It did not take him long to spill his guts to me – probably because when I met him, I made a comment that resonated with him. It turned out that she was disillusioned with her “African dream”, and he was disillusioned with her disillusionment. He was also fully aware that he misjudged when he thought he had captured her heart – while she had left her heart somewhere else and she was pining.
I wanted to hug them both and tell them everything will be OK, but I am not so sure of that. They have a beautiful child to raise together, and they will do it, but I cannot imagine that either of them will be happy as long as they live under the same roof.
In this instance the contract between them has nothing to do with living happily ever after. It has everything to do with integrity and dealing with change and challenges – much more than it has to do with love. And the challenges have nothing to do with their mixed-race marriage. In this country that is no longer an issue.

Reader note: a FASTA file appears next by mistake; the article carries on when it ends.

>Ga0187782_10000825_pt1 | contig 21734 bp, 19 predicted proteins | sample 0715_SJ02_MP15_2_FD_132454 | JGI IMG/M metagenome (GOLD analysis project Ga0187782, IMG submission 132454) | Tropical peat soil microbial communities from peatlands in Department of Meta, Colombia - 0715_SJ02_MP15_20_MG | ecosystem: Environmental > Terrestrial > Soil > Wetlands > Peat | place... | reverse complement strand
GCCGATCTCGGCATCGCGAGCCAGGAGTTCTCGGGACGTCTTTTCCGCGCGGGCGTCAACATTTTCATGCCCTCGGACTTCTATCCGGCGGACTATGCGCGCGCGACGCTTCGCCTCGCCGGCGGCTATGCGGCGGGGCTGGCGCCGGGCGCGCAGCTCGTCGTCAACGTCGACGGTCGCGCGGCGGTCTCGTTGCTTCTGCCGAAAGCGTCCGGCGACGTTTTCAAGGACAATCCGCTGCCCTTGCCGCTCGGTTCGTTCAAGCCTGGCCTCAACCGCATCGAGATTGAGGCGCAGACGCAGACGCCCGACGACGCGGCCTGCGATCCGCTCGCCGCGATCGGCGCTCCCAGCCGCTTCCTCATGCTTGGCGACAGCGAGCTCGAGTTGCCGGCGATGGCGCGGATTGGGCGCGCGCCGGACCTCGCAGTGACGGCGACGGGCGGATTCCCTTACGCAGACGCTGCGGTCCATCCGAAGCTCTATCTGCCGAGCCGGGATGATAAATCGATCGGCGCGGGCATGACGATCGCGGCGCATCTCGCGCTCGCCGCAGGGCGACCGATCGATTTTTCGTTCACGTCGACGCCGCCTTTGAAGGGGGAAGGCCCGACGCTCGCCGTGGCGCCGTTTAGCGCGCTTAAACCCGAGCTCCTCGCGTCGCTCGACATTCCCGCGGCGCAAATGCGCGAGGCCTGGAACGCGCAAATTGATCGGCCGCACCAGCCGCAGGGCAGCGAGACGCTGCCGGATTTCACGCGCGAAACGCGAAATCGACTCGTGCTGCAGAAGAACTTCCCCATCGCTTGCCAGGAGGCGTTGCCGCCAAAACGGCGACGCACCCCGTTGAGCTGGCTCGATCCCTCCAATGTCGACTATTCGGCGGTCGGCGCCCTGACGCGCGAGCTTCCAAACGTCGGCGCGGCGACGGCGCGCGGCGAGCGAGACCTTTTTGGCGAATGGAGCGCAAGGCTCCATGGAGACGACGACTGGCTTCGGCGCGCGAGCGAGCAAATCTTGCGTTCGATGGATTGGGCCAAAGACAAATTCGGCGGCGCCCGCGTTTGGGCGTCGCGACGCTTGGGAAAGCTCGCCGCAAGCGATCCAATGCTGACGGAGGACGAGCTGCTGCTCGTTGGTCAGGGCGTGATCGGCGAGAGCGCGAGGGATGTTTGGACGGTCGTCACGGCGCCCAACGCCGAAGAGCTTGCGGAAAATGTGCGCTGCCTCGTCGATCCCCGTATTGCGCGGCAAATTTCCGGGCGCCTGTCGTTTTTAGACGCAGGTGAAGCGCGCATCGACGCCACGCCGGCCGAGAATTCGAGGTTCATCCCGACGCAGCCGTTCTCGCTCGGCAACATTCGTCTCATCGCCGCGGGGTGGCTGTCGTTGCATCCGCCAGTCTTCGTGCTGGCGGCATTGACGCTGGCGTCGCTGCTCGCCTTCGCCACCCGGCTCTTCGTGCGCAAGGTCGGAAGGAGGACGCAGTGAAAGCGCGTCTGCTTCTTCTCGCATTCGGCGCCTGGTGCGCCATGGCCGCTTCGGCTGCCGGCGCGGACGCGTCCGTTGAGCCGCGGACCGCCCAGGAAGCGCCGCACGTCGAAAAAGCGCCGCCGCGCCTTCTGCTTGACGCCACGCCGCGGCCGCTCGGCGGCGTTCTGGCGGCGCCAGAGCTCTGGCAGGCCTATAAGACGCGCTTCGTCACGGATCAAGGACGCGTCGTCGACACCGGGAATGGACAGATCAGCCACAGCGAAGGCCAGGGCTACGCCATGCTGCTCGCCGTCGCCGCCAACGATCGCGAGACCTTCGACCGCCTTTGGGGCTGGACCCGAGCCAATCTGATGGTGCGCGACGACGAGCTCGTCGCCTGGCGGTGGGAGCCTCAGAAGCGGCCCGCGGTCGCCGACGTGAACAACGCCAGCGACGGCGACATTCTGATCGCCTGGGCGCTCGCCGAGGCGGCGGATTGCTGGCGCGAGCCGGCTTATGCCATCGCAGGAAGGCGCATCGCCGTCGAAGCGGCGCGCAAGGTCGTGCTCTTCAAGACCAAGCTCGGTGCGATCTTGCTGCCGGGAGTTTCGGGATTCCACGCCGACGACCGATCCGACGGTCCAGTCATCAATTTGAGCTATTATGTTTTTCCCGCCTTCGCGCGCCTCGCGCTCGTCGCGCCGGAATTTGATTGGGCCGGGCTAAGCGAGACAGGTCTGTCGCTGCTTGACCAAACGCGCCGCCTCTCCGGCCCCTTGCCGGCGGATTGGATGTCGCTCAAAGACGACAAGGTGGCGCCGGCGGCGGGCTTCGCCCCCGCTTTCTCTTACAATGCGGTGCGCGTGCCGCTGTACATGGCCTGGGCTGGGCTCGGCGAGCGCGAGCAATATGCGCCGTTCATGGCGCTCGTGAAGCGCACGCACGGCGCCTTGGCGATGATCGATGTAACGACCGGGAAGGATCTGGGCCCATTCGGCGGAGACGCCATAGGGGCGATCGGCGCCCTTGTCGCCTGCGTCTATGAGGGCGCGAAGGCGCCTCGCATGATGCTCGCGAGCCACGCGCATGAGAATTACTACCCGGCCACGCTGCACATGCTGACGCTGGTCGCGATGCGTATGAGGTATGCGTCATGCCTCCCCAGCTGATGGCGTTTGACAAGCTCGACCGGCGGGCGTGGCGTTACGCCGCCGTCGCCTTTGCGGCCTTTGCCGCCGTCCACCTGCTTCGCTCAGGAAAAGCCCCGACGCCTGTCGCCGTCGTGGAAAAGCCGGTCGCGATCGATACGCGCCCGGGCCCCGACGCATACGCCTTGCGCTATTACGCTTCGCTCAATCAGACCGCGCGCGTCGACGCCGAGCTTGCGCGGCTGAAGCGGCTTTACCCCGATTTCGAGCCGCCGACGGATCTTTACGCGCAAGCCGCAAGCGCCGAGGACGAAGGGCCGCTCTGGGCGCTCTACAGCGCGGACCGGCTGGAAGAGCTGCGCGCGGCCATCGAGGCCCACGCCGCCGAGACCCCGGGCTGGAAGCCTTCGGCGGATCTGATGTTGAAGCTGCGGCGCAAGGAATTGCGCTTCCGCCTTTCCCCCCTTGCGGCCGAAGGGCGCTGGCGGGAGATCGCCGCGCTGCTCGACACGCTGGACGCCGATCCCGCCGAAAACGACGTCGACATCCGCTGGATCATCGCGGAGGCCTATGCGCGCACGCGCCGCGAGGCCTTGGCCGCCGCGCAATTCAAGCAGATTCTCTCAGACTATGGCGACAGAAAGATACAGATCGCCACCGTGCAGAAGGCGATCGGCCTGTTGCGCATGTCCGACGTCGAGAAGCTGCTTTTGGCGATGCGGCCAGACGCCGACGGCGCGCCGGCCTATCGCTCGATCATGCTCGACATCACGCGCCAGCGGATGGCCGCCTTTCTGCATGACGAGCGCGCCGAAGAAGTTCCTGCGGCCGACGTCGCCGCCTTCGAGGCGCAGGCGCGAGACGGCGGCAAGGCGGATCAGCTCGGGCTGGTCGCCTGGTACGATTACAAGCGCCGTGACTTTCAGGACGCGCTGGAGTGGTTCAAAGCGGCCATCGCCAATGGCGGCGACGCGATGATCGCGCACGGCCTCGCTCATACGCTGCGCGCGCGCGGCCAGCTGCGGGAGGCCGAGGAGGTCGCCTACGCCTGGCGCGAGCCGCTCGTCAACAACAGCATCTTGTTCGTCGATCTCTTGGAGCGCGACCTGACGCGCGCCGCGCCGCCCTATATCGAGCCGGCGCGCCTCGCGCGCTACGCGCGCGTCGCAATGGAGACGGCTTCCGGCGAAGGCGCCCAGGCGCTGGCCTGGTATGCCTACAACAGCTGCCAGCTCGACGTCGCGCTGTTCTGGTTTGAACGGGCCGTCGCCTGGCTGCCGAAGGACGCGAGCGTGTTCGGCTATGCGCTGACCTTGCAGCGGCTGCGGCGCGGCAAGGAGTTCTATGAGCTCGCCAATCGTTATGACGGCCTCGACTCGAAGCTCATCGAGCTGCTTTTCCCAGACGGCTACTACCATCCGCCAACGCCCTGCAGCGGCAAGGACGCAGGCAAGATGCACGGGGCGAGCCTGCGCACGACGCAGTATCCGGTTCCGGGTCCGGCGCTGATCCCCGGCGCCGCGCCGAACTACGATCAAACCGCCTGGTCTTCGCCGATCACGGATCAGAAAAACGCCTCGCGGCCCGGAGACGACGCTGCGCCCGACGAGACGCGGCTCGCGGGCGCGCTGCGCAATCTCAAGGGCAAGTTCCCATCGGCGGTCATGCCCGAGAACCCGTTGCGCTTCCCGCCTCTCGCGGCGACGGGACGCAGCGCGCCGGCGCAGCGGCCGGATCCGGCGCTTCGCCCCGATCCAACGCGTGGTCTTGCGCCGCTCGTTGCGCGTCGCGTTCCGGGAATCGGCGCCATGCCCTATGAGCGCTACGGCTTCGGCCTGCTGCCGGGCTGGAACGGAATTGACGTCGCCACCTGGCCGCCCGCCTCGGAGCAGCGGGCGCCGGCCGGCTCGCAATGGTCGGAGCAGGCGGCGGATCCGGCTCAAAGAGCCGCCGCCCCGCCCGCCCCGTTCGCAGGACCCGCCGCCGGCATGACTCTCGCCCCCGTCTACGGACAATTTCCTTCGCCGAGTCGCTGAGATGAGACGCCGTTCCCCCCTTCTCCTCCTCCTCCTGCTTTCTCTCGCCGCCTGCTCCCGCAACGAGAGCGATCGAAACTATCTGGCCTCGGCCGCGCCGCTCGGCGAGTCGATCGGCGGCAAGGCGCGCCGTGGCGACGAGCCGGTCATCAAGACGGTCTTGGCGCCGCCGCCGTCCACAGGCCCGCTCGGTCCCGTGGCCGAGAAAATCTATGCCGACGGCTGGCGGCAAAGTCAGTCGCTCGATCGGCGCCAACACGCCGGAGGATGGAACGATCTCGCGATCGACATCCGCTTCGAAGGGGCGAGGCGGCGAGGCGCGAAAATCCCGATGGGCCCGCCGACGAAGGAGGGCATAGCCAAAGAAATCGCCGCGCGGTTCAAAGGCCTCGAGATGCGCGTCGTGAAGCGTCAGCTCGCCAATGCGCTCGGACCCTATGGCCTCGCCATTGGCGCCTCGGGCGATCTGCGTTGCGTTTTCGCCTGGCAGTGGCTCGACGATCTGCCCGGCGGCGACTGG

The third couple I observed also have a mixed race marriage. He is Italian and probably immigrated to South Africa when he was a small child. She is what is known in South Africa as “coloured” – in other words, with white and black ancestors. My impression was that they fell in love when they were both mature (and probably after failed previous marriages) and they are so happy that I felt like crying with joy when I saw them together. They both radiate goodness. Uproot them and put them in any other country, and they will settle down with zest and win over all the locals with their enthusiasm for life. They will keep their sadness about being childless to themselves and discus that in the darkness of the night, when they are snuggled in their own cocoon against the world.
Every single relationship has an agenda. It is very seldom that the agenda has to do with superficial things like race, age or gender. During the relationship, the two partners rub against each other – like smooth river stones until they fit together perfectly, or like jagged rocks until either they are smoother together, or until the river of life lets one of them flow away while the other remains stuck. The agenda has to do with more important things such as integrity, respect and self-respect, adapting to change, managing challenges together, growing separately and together, and finding that place where your heart opens up because of the place where you are and the person who is with you.